These are the families who are ‘Just About Managing’, to use Theresa May’s expression. They look very carefully at their monthly budget and they have a bit left over, which is ‘treat money’. If the washing machine breaks down, what do they do? It can cost £90 before an engineer will even do anything and there’s no guarantee they’ll be able to repair it. The replacement cost is huge and growing every year. No kid in that household will thank mum for spending all the treat money on a new one. How do you solve it? Rent a washing machine for £14 a month. Simple!

  • The traditional older customer

These are people who want a helping hand, but don’t want to ask or beg for it. They’re quite happy to pay for it, so they rent. We help them with standard TV retuning and we worked hard during the digital switchover.

  • People whose only financial option is rentals

This is probably the fastest-growing segment because of the recession.

So you want to get into rentals?

Robert Hughes has some top tips for retailers who are considering moving into rentals

1. Capital

Rentals are capital-intensive and are poorly understood by banks or lessors, who are reluctant to lend money against an asset sitting in a private dwelling. As you need scale to justify the service costs of rentals, there is no point starting to rent unless you have the finance to continue for two years, at which point rentals can start to become self-funding.

2. Service

Rental customers will generate more service calls than the equivalent sales customer, so you need to have some field installation with first-line service capability to cover simple problems like re-demonstration or pipe blockages. This person can also undertake refurbishment and cleaning of returned rental product. Anything more complex can be handled by a swap-out in the house, with the service managed in a warehouse facility, possibly in bulk by a subcontractor. Using a subcontractor for all in-home or refurbishment work could end up being too costly with a lower consistency of service.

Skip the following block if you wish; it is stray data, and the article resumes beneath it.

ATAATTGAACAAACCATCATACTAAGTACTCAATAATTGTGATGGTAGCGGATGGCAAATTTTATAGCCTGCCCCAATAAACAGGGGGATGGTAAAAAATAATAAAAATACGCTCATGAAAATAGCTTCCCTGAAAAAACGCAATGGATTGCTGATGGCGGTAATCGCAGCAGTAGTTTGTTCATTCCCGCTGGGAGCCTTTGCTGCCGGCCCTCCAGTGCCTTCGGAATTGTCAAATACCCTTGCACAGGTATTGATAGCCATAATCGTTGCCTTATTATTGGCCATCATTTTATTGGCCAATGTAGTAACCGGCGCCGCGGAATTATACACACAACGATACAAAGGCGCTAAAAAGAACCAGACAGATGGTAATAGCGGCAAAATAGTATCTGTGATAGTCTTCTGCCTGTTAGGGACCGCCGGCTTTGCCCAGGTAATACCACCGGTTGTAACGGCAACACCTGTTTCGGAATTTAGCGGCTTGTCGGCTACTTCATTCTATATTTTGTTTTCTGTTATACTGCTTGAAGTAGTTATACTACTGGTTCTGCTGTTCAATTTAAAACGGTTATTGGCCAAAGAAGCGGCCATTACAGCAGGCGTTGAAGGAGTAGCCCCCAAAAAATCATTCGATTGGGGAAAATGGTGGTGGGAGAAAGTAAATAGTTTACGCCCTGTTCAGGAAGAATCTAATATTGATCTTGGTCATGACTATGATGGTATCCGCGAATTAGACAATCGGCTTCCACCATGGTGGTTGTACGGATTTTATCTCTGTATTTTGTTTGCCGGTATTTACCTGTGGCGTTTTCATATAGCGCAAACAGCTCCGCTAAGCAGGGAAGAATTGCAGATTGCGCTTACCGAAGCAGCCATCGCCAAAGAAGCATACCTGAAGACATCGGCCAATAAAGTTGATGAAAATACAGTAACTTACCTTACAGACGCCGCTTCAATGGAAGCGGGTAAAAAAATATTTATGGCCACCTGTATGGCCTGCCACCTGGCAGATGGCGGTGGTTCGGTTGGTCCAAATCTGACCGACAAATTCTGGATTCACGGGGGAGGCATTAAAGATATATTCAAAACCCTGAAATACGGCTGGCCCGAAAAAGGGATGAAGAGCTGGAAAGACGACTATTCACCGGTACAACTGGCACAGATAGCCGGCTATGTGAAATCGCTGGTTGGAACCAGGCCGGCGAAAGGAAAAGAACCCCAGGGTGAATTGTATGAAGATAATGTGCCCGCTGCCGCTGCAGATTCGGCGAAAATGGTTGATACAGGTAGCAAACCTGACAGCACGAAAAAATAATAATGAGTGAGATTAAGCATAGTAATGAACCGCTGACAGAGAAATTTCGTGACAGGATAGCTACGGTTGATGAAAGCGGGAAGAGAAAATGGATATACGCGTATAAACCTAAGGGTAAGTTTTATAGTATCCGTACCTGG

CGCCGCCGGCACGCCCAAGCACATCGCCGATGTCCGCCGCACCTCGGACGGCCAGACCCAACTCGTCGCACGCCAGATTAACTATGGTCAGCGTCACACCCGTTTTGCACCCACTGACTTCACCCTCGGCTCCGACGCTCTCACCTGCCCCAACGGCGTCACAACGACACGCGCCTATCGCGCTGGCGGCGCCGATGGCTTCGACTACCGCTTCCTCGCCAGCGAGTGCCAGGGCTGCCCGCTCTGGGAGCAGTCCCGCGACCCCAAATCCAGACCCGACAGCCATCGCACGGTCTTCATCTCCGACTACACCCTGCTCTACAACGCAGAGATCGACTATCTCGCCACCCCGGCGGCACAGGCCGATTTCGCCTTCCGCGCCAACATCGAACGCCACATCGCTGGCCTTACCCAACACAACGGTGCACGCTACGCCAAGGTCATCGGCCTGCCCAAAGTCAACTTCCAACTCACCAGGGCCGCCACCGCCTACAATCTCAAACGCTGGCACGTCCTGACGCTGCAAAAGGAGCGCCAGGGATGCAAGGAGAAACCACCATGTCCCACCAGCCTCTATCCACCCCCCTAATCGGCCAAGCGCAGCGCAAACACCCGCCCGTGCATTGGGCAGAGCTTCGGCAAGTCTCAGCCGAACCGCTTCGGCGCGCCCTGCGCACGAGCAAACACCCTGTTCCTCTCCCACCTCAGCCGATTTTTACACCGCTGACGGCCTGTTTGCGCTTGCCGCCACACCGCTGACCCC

3. Debts

It pays to be cautious about customer credit-worthiness, particularly when you first start out, as you will be targeted initially by people who have been turned down elsewhere. Poorer people’s finances are getting squeezed the most, with the result that sub-prime lenders are experiencing worsening debt. It is inadvisable to supply new or expensive kit to a first-time customer whose personal circumstances are not known to you. Second-hand, graded, shop-soiled or ex-rental equipment makes the most sense in these circumstances. You can always upgrade them later.

4. Products

You retain ownership of the product, so any price depreciation will be at your cost. Renting a newly-launched television will be very expensive. Customers who want the latest are also more likely to swap over once the minimum rental period has passed. The best rental equipment is a washing machine, as it holds it value, is less likely to be stolen or accidentally damaged or replaced because of a change in fashion or technology. They go out and stay out.

5. Online

Rentals are popular with the young, who do the bulk of their research and spending online. If you just rely on converting shop traffic from selling to renting, you will not attract that younger market and the opportunity cost of every rental will be a lost sale. As a result, it makes sense to promote rentals online.